Higher ed officials back in-state tuition for undocumented students

With the support of Gov. Dannel P. Malloy, officials of the state’s two largest public higher education systems are backing a proposal that would grant undocumented students in-state tuition.

“Access is our core mission in public higher education,” Lousie H. Feroe, acting chancellor of the 36,600-student Connecticut State University System, told state lawmakers on the Higher Education Committee. “They deserve the opportunity as a resident of the state of Connecticut.”

The out-of-state tuition undocumented students are required to pay is almost three times higher than the charge for in-state students to attend the University of Connecticut, CSUS and the dozen community colleges. And because these students do not qualify for federal or state financial aid, Feroe said, the price tag makes college unaffordable for too many students.

“We are in favor of increasing access to higher education,” Mary Anne Cox, assistant chancellor of the state’s 58,200-student community college system, said during an interview. “This would do just that.”

Several Republican lawmakers raised concerns that offering in-state tuition to undocumented immigrants would result in a loss of revenue for the state’s public colleges and universities.

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Norwalk students Thomas Patino (l) and Gina Caputo wait to testify in support of undocumented friend Diego Aguilar

“The cost I am concerned about,” said Rep. Toni Boucher, R-Wilton, the ranking Republican on the Higher Education Committee. “We are not restricting access to education… It’s about money and costs.”

Loss of revenue at the public colleges and universities is a particularly sensitive issue as lawmakers have signaled state funding for public colleges and universities is almost certain. Malloy has proposed reducing funding to the state’s public institutions by $150 million over the next two years.

But Feroe said granting in-state tuition for these students would likely increase revenue for CSUS, because it would expand the number of students able to afford college.

The legislature’s non-partisan Office of Analysis reported in 2007–when the General Assembly voted in favor of a similar proposal that was ultimately vetoed by former Gov. M. Jodi Rell–that CSUS and the community colleges stand to gain additional students and revenue by the shift.

It’s a different story at UConn: Enrollment there is at capacity, so allowing undocumented students to pay less in tuition would reduce revenue.

UConn spokesman Michael Kirk said the university has not taken a position on the bill, but he believes the impact would be minimal. An average of two undocumented students enroll each year, he said; giving them in-state tuition would cost about $16,000 per student.

“The overarching goal is to admit them on their academic record, not on their immigration status,” he said.

As of January 2010, there were 10 other states that allowed illegal immigrants to pay in-state tuition, according to a report by the National Conference of State Legislators.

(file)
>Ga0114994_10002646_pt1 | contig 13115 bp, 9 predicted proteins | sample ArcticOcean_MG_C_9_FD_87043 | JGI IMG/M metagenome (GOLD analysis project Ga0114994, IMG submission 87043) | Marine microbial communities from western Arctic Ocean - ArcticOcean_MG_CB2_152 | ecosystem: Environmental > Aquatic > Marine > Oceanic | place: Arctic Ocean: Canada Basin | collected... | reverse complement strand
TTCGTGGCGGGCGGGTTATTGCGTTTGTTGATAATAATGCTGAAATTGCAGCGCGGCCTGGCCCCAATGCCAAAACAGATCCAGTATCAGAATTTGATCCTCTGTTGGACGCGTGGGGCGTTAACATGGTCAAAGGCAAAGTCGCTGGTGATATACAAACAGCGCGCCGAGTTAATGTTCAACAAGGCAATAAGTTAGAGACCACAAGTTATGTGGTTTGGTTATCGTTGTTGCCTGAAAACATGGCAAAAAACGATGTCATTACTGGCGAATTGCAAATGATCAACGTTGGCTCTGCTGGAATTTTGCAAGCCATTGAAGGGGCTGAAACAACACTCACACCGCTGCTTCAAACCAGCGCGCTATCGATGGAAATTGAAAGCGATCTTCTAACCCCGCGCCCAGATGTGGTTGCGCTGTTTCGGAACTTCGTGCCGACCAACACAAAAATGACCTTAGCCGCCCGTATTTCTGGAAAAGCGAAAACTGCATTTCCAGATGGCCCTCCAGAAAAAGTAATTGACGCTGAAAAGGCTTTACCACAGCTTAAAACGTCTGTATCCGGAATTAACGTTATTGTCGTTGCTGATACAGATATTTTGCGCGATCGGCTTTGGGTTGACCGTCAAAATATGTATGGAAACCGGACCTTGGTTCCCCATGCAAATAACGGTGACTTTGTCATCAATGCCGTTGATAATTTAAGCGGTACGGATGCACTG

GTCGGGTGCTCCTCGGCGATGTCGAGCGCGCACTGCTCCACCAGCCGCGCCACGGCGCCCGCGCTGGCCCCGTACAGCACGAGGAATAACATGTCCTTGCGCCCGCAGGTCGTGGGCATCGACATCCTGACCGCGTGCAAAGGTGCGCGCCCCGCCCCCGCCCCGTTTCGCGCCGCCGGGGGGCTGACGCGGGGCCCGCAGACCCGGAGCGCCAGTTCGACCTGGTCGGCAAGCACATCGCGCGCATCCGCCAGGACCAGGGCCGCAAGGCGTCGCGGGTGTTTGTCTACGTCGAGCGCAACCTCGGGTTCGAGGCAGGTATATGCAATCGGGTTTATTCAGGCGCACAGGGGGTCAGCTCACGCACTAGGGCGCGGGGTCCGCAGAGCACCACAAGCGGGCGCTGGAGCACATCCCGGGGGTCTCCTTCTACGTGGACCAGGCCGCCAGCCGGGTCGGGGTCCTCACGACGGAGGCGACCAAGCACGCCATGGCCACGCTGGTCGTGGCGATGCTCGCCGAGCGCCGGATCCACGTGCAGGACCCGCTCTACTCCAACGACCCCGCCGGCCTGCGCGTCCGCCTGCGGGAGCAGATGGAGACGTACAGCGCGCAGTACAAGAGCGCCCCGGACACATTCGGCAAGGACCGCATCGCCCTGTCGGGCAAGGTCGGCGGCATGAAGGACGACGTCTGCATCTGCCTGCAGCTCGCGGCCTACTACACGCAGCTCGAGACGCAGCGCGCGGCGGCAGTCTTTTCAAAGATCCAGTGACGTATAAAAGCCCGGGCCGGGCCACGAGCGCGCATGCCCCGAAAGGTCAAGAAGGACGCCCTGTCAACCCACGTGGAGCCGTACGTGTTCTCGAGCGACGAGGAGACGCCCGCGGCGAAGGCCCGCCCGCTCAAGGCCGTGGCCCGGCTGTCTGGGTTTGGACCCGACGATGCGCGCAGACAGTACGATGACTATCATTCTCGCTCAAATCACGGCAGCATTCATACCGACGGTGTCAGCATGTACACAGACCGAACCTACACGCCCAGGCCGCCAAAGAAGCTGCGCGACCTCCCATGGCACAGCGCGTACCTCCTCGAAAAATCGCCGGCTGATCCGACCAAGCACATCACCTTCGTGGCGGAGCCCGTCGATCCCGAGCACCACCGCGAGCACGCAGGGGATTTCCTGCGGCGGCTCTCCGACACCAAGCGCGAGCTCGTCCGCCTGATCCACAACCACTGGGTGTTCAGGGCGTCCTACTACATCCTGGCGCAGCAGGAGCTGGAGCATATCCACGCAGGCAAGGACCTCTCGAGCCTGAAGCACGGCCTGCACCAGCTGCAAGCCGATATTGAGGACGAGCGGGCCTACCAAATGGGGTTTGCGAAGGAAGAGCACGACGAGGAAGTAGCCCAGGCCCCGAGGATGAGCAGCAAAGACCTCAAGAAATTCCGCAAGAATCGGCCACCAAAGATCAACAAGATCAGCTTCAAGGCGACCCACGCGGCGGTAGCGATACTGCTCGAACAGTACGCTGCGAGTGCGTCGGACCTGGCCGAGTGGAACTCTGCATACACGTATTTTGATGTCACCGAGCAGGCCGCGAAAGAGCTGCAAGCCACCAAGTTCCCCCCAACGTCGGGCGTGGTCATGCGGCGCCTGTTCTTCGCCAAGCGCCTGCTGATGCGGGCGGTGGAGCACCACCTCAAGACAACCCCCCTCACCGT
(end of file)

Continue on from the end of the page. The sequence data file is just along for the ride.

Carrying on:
Several legal challenges have been mounted against the policy in state courts, but none have been successful so far.

At a town-hall meeting on the budget Tuesday night, Malloy strongly defended the proposed policy in the face of questioning by an angry, unemployed voter. Malloy said it is shortsighted to deny educational opportunities to children who are raised in Connecticut.

Boucher said she worries this law would put the state in a vulnerable position to pay for the costs to defend itself against a lawsuit. She said she believes this may put the state at conflict with federal law, and federal laws must change first.

“I worry we might be putting the cart before the horse,” she said.

Sen. Beth Bye, D-West Hartford, co-chairwoman of the Higher Education Committee, said she doesn’t want to wait.

“I’ve opted to advocate for a state law first,” she said.

David McGuire, a staff attorney for the Connecticut Chapter of the American Civil Liberties Union, told the committee that states that allow undocumented students to pay in-state rates have seen a boost in revenues. Colorado’s budget office estimates an influx of 450 students from the shift would generate $4.6 million in new revenue from tuition.

A number of undocumented high school and college students attended the hearing, along with their friends and supporters, wearing bright green and pink stickers reading, “We support in-state tuition. It’s good for Connecticut.”

Gina Caputa, a senior at Brien McMahon High School in Norwalk, told the committee she is sick of watching her classmates give up on higher education because it is too expensive.

“It pains me that many of my classmates will not be able to celebrate a brighter future,” she told the committee, estimating more than 100 students at her school are undocumented. “That’s a waste of talent.”

Diego Aguilar is one of those students–the valedictorian at Caputa’s school last year and also an illegal immigrant from Mexico.

He was accepted to UConn, but because there was no financial aid available he could only afford the out-of-state tuition at Norwalk Community College. Even to pay that, he said, his parents “worry, fight and struggle.”

Lt. Gov. Nancy Wyman attended a press conference before the hearing to signal the Malloy Administration’s support for the measure.

“If job creation is our agenda the why on earth would we want to slam the door on bright young students that are future taxpayers?” she said.